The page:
Treatment for glioma depends on the type, size, grade and location of the tumor, as well as your age, overall health and preferences.
In addition to actions to remove the tumor itself, treatment for glioma may also require using drugs to reduce the signs and symptoms of your tumor.
Your doctor may prescribe steroids to reduce swelling and relieve pressure on affected areas of the brain. Anti-epileptic drugs may be used to control seizures.
Surgery to remove as much of the tumor as possible is usually the first step in treating most types of gliomas.
In some cases, gliomas are small and easy to separate from surrounding healthy brain tissue, which makes complete surgical removal possible. In other cases, tumors can't be separated from surrounding tissue, or they're located near sensitive areas in your brain and make surgery risky. In these situations your doctor removes as much of the tumor as is safe.
Even removing a portion of the tumor may help reduce your signs and symptoms.
In some cases, neuropathologists may analyze tissue samples removed by a surgeon and report the results while surgery is underway. This information helps the surgeon decide how much tissue to remove.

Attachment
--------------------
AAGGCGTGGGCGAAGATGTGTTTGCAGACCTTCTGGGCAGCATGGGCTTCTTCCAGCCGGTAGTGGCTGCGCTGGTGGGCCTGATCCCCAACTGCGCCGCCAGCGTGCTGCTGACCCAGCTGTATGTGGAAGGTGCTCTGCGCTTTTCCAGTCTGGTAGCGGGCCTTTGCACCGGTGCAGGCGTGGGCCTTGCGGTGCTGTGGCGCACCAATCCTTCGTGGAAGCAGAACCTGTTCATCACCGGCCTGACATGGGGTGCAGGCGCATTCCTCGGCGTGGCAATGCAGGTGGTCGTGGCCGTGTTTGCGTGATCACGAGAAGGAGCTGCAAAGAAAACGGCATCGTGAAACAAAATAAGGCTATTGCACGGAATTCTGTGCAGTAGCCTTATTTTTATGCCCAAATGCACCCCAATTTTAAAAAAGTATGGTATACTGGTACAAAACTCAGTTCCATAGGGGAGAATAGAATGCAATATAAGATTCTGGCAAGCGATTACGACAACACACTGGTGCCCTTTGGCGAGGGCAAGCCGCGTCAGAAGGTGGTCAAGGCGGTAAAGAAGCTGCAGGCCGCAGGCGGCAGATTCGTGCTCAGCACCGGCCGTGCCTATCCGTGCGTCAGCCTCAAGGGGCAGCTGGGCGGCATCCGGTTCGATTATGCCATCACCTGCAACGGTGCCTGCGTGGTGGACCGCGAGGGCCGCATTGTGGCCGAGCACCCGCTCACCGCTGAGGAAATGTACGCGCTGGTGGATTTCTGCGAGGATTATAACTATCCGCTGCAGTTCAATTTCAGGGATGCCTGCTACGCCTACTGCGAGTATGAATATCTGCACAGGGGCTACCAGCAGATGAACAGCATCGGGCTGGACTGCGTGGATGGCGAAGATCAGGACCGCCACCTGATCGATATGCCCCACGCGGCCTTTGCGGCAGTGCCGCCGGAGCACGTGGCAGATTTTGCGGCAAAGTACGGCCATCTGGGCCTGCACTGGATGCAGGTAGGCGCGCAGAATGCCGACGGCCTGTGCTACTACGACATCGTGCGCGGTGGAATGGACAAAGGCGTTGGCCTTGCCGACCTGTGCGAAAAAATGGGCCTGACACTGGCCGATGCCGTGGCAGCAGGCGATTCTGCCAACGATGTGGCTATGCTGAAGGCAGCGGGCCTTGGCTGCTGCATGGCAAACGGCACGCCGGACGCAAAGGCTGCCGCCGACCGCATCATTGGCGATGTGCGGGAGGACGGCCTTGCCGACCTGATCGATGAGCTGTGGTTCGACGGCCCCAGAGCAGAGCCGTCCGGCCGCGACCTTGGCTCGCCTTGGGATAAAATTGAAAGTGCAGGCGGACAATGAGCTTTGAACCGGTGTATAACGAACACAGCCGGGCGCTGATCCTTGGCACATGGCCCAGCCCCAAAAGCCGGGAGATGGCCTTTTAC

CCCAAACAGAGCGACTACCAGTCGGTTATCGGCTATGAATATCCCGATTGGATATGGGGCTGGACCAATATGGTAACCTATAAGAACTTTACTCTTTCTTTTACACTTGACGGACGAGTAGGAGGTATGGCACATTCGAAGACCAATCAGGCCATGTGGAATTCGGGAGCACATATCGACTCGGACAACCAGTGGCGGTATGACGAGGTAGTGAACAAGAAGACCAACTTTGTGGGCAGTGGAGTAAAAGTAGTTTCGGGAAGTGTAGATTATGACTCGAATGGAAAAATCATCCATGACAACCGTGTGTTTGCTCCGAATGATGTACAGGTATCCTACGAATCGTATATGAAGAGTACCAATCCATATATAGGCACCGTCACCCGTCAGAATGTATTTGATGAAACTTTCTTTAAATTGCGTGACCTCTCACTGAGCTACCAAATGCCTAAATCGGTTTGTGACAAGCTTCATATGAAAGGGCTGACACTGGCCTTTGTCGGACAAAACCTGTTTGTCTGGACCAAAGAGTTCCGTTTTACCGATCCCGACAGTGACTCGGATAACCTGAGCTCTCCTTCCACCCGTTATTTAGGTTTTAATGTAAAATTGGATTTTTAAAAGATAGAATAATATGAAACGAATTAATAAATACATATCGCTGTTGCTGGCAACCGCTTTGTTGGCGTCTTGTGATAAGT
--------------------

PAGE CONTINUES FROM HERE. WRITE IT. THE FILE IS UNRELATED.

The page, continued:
A variety of surgical technologies and techniques may be used to assist the neurosurgeon in protecting as much healthy brain tissue as possible while removing the tumor, including computer-assisted brain surgery, intraoperative MRI, awake brain surgery and lasers. For example, during awake brain surgery, you may be asked to perform a task with the goal of ensuring the area of the brain controlling that function is not damaged.
Surgery to remove a glioma carries risks, such as infection and bleeding. Other risks may depend on the part of your brain in which your tumor is located. For instance, surgery on a tumor near nerves that connect to your eyes may carry a risk of vision loss.
Radiation therapy usually follows surgery in treatment of glioma, especially high-grade gliomas. Radiation uses high-energy beams, such as X-rays or protons, to kill tumor cells. Radiation therapy for glioma comes from a machine outside your body (external beam radiation).
There are several types of external beam radiation currently used and under study for the treatment of glioma. The type of glioma you have, its grade and other prognostic factors are considered in determining the timing and type of radiation therapy you may receive. A doctor who specializes in radiation therapy for cancer (radiation oncologist) will work closely with your other doctors to plan and coordinate the most appropriate radiation treatment for you.
Radiation therapy options include:
- Using computers to pinpoint delivery of radiation treatment to the exact location of the brain tumor. Techniques include intensity-modulated radiation therapy and 3D conformal radiation therapy.
- Using protons — the positive parts of atoms — rather than X-rays as the source of radiation. This technique, called conformal proton beam therapy, delivers radiation only once proton beams reach the tumor, causing less damage than X-rays to surrounding tissue.